The place is just as important as the characters in any given story; that’s how poet Judith Prest sees it.
“We’re shaped by the places that we live in and I think we carry all the places we’ve ever been. In a novel or a film or something, I think the place is just as strong a character as any of the people,” said Prest, who runs Spirit Wind Studio in Duanesburg.
As part of Writing the Watershed, a literary arts festival hosted by the Schoharie River Center in Esperance on Saturday, Prest will give a memoir workshop centered around the power of place.
Early on in her career, Prest trained as a clinical social worker and worked for BOCES as well as New Choices Recovery Center. Later, she studied expressive arts and creativity coaching.
“There was a 20 year period when I really left my creative self in the dust. I was busy and stressed and I didn’t do anything with it. Then in mid-life, when [I] was in my mid-40s, it hit me like a freight train and I started writing again,” Prest said.
Over the years, she’s written several poetry books, including most recently “Geography of Loss,” which was published by Finishing Line Press earlier this year and traces her family history and lessons learned from loss.
“I just think that the link between creativity and healing is profound. I’ve seen it happen in the addiction field. I’ve seen it happen with myself, healing from bad experiences,” Prest said.
She’s taught many workshops over the years and one of the most common challenges people have in them is a fear of being judged.
“I’m not an English teacher. I’m not going to come along with a red pencil and mark up your work . . . The first thing is to get it out of your head and your heart and onto the page. If you’re afraid, you can’t do that,” Prest said.
During the workshop at Schoharie River Center, she’ll give attendees writing prompts, including poetry and short prose, then direct them to write for a few minutes at a time. The goal isn’t to walk away with a finished piece but to get something started.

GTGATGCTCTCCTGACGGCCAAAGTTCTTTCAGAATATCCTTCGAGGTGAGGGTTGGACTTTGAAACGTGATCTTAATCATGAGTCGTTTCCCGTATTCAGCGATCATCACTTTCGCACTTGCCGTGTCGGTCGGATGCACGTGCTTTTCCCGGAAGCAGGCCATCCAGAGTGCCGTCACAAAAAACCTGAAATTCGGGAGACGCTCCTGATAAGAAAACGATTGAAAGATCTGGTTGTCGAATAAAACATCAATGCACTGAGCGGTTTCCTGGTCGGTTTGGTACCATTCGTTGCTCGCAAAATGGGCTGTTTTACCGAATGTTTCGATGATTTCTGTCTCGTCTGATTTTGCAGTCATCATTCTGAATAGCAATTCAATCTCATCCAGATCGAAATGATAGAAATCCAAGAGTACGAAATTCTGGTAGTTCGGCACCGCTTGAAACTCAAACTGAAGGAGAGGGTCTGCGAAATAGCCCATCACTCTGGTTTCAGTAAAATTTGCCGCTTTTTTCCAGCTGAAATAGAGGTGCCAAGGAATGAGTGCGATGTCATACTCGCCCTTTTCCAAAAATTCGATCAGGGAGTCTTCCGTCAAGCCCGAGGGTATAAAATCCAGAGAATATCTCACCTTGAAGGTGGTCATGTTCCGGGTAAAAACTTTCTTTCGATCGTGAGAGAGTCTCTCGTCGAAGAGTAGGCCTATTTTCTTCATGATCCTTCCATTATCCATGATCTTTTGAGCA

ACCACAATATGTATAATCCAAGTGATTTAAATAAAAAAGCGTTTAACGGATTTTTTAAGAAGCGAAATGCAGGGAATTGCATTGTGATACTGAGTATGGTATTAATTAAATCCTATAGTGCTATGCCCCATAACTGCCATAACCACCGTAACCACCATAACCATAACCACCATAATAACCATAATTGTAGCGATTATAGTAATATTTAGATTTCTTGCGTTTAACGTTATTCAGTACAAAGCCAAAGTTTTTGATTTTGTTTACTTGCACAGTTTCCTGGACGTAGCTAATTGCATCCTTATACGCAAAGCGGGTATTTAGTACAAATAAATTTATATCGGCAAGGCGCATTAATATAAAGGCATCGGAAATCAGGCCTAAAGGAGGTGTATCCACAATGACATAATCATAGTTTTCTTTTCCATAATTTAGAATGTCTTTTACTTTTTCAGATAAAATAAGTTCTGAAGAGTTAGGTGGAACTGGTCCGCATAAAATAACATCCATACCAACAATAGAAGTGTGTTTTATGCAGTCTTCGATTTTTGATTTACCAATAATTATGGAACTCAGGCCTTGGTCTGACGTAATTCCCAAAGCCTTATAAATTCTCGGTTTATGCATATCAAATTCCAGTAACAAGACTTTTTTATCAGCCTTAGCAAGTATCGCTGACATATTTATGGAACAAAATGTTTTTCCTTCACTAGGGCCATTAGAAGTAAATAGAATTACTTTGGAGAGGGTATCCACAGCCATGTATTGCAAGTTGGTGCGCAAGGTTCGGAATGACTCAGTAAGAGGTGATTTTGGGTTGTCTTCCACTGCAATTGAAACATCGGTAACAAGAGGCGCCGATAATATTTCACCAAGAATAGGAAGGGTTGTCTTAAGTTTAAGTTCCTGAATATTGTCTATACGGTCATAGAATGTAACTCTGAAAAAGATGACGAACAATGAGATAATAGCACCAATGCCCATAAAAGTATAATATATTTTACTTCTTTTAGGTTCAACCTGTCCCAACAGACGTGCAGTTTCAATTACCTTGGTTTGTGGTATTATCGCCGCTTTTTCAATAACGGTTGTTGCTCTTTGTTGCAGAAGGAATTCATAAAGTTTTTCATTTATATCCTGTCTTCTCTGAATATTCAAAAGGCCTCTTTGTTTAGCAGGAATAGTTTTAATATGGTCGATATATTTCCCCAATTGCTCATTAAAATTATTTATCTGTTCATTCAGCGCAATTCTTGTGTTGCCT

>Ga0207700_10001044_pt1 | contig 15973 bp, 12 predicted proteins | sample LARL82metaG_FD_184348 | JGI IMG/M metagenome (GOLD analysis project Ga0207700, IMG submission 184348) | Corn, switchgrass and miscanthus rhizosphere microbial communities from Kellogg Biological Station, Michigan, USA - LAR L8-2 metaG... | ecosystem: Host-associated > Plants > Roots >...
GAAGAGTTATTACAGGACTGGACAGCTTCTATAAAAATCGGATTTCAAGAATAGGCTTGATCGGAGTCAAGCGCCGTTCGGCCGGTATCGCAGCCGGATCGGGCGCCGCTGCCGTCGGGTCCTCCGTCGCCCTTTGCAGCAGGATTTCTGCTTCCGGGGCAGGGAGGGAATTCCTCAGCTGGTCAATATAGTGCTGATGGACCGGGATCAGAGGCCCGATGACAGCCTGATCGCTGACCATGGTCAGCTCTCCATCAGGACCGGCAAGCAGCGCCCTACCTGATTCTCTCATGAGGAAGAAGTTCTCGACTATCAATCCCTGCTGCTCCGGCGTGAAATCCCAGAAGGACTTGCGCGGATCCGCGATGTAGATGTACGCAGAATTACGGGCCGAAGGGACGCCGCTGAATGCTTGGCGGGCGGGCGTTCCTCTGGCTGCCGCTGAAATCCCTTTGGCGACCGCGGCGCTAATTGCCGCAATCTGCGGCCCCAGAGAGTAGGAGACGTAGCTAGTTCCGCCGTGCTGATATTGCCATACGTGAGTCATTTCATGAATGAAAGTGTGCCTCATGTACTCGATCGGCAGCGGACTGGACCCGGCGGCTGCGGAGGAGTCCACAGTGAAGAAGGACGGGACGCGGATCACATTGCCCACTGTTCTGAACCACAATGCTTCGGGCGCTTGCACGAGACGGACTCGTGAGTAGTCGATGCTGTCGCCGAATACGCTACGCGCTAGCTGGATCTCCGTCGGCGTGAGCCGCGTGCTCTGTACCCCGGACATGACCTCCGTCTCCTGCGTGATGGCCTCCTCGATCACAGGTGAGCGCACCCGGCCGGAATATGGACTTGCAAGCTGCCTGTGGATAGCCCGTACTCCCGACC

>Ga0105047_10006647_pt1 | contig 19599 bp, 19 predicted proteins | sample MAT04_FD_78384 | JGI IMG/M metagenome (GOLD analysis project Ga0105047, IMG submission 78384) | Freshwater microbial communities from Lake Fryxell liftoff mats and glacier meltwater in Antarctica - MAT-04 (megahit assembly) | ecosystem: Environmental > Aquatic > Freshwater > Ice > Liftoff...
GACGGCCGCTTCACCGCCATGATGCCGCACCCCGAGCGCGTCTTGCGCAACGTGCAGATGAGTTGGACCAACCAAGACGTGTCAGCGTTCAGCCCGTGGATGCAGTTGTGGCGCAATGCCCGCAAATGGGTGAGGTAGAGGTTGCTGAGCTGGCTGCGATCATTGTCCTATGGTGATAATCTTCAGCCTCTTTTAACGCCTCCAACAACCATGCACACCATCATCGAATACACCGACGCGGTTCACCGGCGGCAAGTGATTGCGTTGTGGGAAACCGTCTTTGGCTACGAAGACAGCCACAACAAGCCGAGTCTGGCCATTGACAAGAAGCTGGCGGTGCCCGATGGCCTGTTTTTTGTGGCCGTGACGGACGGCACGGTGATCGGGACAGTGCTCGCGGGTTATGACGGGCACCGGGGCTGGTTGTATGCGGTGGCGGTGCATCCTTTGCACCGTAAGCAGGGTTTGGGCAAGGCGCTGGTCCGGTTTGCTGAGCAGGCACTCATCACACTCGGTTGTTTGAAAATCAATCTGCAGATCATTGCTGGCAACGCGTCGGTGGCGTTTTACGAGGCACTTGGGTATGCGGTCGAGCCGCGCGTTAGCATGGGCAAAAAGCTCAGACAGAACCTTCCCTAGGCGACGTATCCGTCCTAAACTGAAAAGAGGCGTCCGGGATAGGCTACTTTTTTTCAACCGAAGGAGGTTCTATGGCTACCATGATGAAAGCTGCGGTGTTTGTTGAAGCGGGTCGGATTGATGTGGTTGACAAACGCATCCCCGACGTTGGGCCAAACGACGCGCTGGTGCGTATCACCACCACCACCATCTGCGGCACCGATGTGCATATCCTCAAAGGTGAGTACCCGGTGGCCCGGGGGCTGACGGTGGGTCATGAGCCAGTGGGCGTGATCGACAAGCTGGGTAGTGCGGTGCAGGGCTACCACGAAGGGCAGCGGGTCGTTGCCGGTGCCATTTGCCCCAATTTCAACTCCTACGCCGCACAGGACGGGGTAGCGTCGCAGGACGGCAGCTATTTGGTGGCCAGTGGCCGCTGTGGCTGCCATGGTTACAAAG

“Don’t worry if it’s not finished, you can work on it later but just get something out that begins your journey with this piece. Get a first draft out there . . . that’s my goal with people is to have them explore for their own experience what place means to them. In particular, what living in the Schoharie Valley means to them,” Prest said.
The Power of Place workshop runs from 10 a.m. through 11:30 a.m. on Saturday at the David Remling Science Laboratory. Tickets are $20 and pre-registration is required.
Beyond the writing workshop, Writing the Watershed will also include a conversation and concert with Sara Milonovich and Reggie Harris from 7 to 8:15 p.m. They’ll be discussing the ways that place can be an inspiration for songwriting. Milanovich is a local fiddle player and teacher and Harris is a local singer-songwriter known for interpreting the global music narrative.
Tickets are $10 for individuals and $20 for families.
Other festival highlights include:
- The Cultural Hall (2047 Burtonville Road) will feature Videos of Place, a mini film festival including works focused on place. It will run from noon to 1 p.m.
- A panel discussion with former Gazette columnist Sara Foss and geologist John Garver. Called “Science, Story, and Justice: Writing from the Field,” the discussion is slated to run from 1 to 2 p.m.
- From 2 to 3 p.m. there will be a panel discussion with Eric Ayotte of the Schoharie River Center, Hannah Degarmo (a media producer and filmmaker) and Todd DeGarmo (Director, Center for Folklife and History, Crandall Public Library) on telling stories through environmental humanities and digital media.
- At 3 p.m. there will be a curator’s presentation for the exhibit: “After the Storms: 10 Years and 36,000+ Volunteers Later” with Ellen McHale, New York Folklore and Lillian Spina-Caza, media producer.
For tickets and more information visit schoharierivercenter.org.